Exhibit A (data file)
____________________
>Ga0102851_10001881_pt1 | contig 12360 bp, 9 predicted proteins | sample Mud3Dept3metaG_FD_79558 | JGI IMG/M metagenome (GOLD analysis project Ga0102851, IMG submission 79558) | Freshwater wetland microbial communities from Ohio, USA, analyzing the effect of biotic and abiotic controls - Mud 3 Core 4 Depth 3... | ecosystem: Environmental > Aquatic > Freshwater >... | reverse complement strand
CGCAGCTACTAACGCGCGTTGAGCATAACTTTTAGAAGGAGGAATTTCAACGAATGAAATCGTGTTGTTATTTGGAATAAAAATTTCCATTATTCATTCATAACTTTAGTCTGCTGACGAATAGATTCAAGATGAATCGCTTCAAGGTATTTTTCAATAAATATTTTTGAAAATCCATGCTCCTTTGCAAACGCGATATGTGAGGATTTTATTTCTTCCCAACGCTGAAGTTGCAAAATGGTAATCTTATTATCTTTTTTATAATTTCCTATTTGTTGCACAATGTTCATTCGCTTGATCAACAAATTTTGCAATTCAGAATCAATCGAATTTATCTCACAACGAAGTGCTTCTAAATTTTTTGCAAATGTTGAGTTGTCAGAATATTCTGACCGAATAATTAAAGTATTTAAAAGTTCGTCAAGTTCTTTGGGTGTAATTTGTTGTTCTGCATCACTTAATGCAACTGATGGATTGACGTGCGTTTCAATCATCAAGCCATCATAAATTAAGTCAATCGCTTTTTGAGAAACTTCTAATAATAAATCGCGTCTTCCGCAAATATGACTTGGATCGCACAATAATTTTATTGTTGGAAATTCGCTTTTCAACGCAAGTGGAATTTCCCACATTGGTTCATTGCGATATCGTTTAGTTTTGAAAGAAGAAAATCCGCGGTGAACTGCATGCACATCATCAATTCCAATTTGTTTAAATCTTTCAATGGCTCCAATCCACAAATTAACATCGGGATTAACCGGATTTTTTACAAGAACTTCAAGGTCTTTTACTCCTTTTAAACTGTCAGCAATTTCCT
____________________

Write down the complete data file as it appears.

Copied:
>Ga0102851_10001881_pt1 | contig 12360 bp, 9 predicted proteins | sample Mud3Dept3metaG_FD_79558 | JGI IMG/M metagenome (GOLD analysis project Ga0102851, IMG submission 79558) | Freshwater wetland microbial communities from Ohio, USA, analyzing the effect of biotic and abiotic controls - Mud 3 Core 4 Depth 3... | ecosystem: Environmental > Aquatic > Freshwater >... | reverse complement strand
CGCAGCTACTAACGCGCGTTGAGCATAACTTTTAGAAGGAGGAATTTCAACGAATGAAATCGTGTTGTTATTTGGAATAAAAATTTCCATTATTCATTCATAACTTTAGTCTGCTGACGAATAGATTCAAGATGAATCGCTTCAAGGTATTTTTCAATAAATATTTTTGAAAATCCATGCTCCTTTGCAAACGCGATATGTGAGGATTTTATTTCTTCCCAACGCTGAAGTTGCAAAATGGTAATCTTATTATCTTTTTTATAATTTCCTATTTGTTGCACAATGTTCATTCGCTTGATCAACAAATTTTGCAATTCAGAATCAATCGAATTTATCTCACAACGAAGTGCTTCTAAATTTTTTGCAAATGTTGAGTTGTCAGAATATTCTGACCGAATAATTAAAGTATTTAAAAGTTCGTCAAGTTCTTTGGGTGTAATTTGTTGTTCTGCATCACTTAATGCAACTGATGGATTGACGTGCGTTTCAATCATCAAGCCATCATAAATTAAGTCAATCGCTTTTTGAGAAACTTCTAATAATAAATCGCGTCTTCCGCAAATATGACTTGGATCGCACAATAATTTTATTGTTGGAAATTCGCTTTTCAACGCAAGTGGAATTTCCCACATTGGTTCATTGCGATATCGTTTAGTTTTGAAAGAAGAAAATCCGCGGTGAACTGCATGCACATCATCAATTCCAATTTGTTTAAATCTTTCAATGGCTCCAATCCACAAATTAACATCGGGATTAACCGGATTTTTTACAAGAACTTCAAGGTCTTTTACTCCTTTTAAACTGTCAGCAATTTCCT